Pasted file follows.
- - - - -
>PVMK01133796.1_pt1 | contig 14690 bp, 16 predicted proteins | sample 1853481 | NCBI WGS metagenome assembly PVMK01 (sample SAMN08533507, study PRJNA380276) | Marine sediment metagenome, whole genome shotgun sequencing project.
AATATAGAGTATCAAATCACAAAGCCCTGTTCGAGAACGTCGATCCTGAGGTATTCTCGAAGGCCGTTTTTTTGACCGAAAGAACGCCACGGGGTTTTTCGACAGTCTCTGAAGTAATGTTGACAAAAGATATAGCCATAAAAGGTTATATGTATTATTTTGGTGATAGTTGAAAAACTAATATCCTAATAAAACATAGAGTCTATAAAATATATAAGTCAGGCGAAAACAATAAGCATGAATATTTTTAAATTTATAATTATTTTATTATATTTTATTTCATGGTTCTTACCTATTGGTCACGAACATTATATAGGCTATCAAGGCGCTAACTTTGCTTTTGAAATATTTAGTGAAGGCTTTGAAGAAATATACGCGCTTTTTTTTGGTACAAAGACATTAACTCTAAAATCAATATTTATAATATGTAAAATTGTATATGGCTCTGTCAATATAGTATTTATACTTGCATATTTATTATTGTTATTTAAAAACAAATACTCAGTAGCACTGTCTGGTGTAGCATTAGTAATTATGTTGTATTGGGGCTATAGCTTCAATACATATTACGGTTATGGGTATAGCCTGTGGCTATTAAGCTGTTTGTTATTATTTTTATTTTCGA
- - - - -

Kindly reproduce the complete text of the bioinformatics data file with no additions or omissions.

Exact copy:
>PVMK01133796.1_pt1 | contig 14690 bp, 16 predicted proteins | sample 1853481 | NCBI WGS metagenome assembly PVMK01 (sample SAMN08533507, study PRJNA380276) | Marine sediment metagenome, whole genome shotgun sequencing project.
AATATAGAGTATCAAATCACAAAGCCCTGTTCGAGAACGTCGATCCTGAGGTATTCTCGAAGGCCGTTTTTTTGACCGAAAGAACGCCACGGGGTTTTTCGACAGTCTCTGAAGTAATGTTGACAAAAGATATAGCCATAAAAGGTTATATGTATTATTTTGGTGATAGTTGAAAAACTAATATCCTAATAAAACATAGAGTCTATAAAATATATAAGTCAGGCGAAAACAATAAGCATGAATATTTTTAAATTTATAATTATTTTATTATATTTTATTTCATGGTTCTTACCTATTGGTCACGAACATTATATAGGCTATCAAGGCGCTAACTTTGCTTTTGAAATATTTAGTGAAGGCTTTGAAGAAATATACGCGCTTTTTTTTGGTACAAAGACATTAACTCTAAAATCAATATTTATAATATGTAAAATTGTATATGGCTCTGTCAATATAGTATTTATACTTGCATATTTATTATTGTTATTTAAAAACAAATACTCAGTAGCACTGTCTGGTGTAGCATTAGTAATTATGTTGTATTGGGGCTATAGCTTCAATACATATTACGGTTATGGGTATAGCCTGTGGCTATTAAGCTGTTTGTTATTATTTTTATTTTCGA